In my last diary, I looked at the race in Arizona's new LD-18, which has a Republican quasi-incumbent but where statewide Democrats have performed pretty well. I said that Republican control of the state legislature could well come down to that race. LD-18 is the 14th-friendliest district for Democrats by one standard (the AIRC's "Index 2"). I've since learned that Republicans have a strong candidate in the 15th-friendliest, LD-06, and also that Democrats have performed pretty well in the 16th-friendliest, LD-28. Democrats probably need to win two of the three to tie the state Senate, and they probably need to win all three to control the state Senate. But all three are probably to the left of the state, giving Democrats an unusually-friendly map. For now, let's learn more about LD-28.
I'm starting with LD-28 because it splits many fewer precincts than the rural LD-06 and because it's entirely within Maricopa County--the precinct results of LD-06's counties, remarkably enough, seem to be in even worse Text files than Maricopa's. In other words, it's the only one I've really analyzed yet, but I think it's an interesting enough district to merit its own diary. And make sure you check out CF of Aus' recent diary for a comprehensive overview--I'll be using it and its resources throughout.
Above is LD-28 as I've drawn it. I did the best I could, but a few precincts are split, especially along the Southern border, which, unfortunately, is one of the better Democratic areas. If you like, you can compare the nice map Democratic candidate Eric Shelley has on his site, and of course compare the AIRC's own map.
The district consists almost entirely of Phoenix, with 15.4% of Phoenix comprising 93.96% of it. It also has nearly all of Paradise Valley, with 99.7% of Paradise Valley comprising 5.85% of the district. Still, turnout and partisanship help give Paradise Valley more power than that might imply, as we'll see later.
As I've drawn it, LD-28 went 45.8% for Obama and 53% for McCain in 2008. Again, that compares to the 44.9% that Obama got statewide, and to the 53% that McCain got statewide. The AIRC's change report for the "tentative final maps" have LD-28 at 46% Obama, and I don't see much of any difference between the two districts, so the split precincts probably aren't making much of a difference. Even the Presidential results, then, suggest that LD-28 is to the left of Arizona as a whole.
The Presidential results, however, might actually understate Democratic strength in this district. By my calculation and by my drawing of the district, Democratic challenger Terry Goddard got 46.4% here to Republican incumbent Jan Brewer's 50.4% in the 2010 Governor's race. In the 2010 Attorney General's race, Democrat Felecia Rotellini got 52.1% of the vote to Republican Tom Horne's 47.8%.
Again, that compares to the 54.3% that Brewer got statewide, to Goddard's 42.5%, and to the 51.9% that Horne got statewide, to Rotellini's 48.1%. In other words, in a state with 30 districts, the 16th-friendliest district to Democrats was to the left of the state as a whole in the Presidential, Governor's, and Attorney General's elections.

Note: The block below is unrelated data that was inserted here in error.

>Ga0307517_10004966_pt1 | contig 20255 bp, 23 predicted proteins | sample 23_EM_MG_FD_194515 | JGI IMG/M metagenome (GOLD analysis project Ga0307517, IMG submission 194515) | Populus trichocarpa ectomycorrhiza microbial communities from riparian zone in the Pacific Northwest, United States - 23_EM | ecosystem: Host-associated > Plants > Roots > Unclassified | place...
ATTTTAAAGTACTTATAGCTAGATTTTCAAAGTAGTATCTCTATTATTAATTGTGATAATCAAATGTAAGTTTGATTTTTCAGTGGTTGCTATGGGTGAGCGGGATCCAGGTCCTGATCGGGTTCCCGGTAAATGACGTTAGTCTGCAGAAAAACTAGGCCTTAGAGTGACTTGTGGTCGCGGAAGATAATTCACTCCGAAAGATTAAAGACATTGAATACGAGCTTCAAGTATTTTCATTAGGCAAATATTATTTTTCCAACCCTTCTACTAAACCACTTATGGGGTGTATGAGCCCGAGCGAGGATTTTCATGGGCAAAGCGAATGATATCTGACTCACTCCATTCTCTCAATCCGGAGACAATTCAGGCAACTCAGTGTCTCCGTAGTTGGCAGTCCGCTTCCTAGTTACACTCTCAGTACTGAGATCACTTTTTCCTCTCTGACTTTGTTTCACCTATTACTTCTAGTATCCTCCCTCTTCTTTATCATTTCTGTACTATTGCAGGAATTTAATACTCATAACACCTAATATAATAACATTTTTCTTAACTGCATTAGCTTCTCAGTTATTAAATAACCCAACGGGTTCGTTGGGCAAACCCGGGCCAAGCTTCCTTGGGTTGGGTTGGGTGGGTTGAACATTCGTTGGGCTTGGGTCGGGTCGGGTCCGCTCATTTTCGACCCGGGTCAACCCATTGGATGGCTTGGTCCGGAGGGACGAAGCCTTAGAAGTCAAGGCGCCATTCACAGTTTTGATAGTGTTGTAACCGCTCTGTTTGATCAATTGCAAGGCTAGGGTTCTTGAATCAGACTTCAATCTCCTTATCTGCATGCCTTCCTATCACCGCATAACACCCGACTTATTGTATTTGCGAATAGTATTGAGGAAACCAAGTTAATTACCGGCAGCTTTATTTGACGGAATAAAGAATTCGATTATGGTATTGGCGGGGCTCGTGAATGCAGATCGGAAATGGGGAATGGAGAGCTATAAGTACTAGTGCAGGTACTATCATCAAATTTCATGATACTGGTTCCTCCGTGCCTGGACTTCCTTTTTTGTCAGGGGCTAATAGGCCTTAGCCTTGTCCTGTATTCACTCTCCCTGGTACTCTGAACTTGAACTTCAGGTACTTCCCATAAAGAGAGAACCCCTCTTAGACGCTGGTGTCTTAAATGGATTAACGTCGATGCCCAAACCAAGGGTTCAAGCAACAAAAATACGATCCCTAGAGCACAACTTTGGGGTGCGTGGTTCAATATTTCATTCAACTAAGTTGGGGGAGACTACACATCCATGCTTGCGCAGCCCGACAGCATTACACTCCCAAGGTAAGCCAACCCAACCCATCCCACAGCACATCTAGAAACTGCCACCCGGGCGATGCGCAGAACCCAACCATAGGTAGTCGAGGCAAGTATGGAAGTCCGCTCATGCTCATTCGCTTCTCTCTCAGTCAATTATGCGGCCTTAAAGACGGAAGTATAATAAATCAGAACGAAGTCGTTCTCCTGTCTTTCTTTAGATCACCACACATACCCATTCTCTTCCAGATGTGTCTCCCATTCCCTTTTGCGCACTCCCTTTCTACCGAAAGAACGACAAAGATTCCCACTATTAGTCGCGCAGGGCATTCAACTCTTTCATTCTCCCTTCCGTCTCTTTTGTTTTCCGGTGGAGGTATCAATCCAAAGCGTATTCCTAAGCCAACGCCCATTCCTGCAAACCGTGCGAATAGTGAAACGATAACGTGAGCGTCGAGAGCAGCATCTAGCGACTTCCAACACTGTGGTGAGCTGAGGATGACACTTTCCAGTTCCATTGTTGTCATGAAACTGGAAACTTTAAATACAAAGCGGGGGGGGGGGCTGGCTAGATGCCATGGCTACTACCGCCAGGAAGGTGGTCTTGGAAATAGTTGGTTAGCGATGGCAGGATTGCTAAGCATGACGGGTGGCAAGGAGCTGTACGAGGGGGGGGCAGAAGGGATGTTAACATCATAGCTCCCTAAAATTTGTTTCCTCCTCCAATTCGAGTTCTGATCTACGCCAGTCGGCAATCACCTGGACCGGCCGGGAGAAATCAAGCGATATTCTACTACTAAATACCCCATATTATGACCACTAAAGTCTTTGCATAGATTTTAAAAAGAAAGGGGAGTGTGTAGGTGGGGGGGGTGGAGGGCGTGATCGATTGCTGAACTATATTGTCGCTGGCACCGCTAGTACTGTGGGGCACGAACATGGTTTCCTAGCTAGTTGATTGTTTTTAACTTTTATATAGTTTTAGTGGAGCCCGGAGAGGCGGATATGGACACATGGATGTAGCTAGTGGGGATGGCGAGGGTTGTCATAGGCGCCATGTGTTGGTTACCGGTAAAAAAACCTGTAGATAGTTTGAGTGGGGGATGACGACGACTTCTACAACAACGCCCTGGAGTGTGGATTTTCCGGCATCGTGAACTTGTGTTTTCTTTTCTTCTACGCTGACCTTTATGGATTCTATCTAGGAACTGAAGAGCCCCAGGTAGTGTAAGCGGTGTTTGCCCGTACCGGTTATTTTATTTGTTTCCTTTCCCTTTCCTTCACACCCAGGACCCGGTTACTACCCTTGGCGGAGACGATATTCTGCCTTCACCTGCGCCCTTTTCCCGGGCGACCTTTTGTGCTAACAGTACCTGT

Admittedly, there had to have been a drop-off in farther-down-ballot races to drag down the district's "Index 2" score. For example, the change report has the Democratic "Mine Inspector" candidate running worse here at 42% than his statewide 42.9%.
Still, since the change report has Kerry receiving 44.2% of the vote in this district, to 44.4% statewide, LD-28 might well be trending Democratic relative to Arizona.
Once again, every precinct lost by Felecia Rotellini was also lost by Terry Goddard, making those two elections very "one-dimensional". I've colored the precincts as in my last diary, with blue precincts being Rotellini/Goddard, green precincts being Rotellini/Brewer, and red precincts being Horne/Brewer.
As you can see, there's an imperfect but strong regional divide: Every single precinct in Paradise Valley, and nearly every precinct in the surrounding area, voted for both Brewer and Horne. Nearly every precinct in the western part of the district voted for both Goddard and Rotellini, and many "green" precincts are in between.
The politics of this district might be jokingly summarized by the fact that the "Arizona Biltmore Golf Club" and "Biltmore Fashion Park" seem to anchor a "green" precinct, while the "Arizona Country Club" apparently anchors a "red" precinct in the district's southeast corner.
In fact, the regional divide seems to be stronger and more clearly-delineated than that. As Wikipedia puts it,
Since 1986, the city of Phoenix has been divided into urban villages, many of which are based upon historically significant neighborhoods and communities that have since been annexed into Phoenix.LD-28 is largely divided between the town of Paradise Valley, the urban villages of Paradise Valley Village and Camelback East, and the neighborhood of Sunnyslope. Each seems to have a distinct partisan characteristic, at least visually:
The town of Paradise Valley seems to be solidly Republican, the neighborhood of Sunnyslope seems to be solidly Democratic, the part of the district in the Paradise Valley Village seems to be Republican-leaning but relatively swingy, and the part of the district in the Camelback East Village seems to be Democratically-leaning but relatively swingy.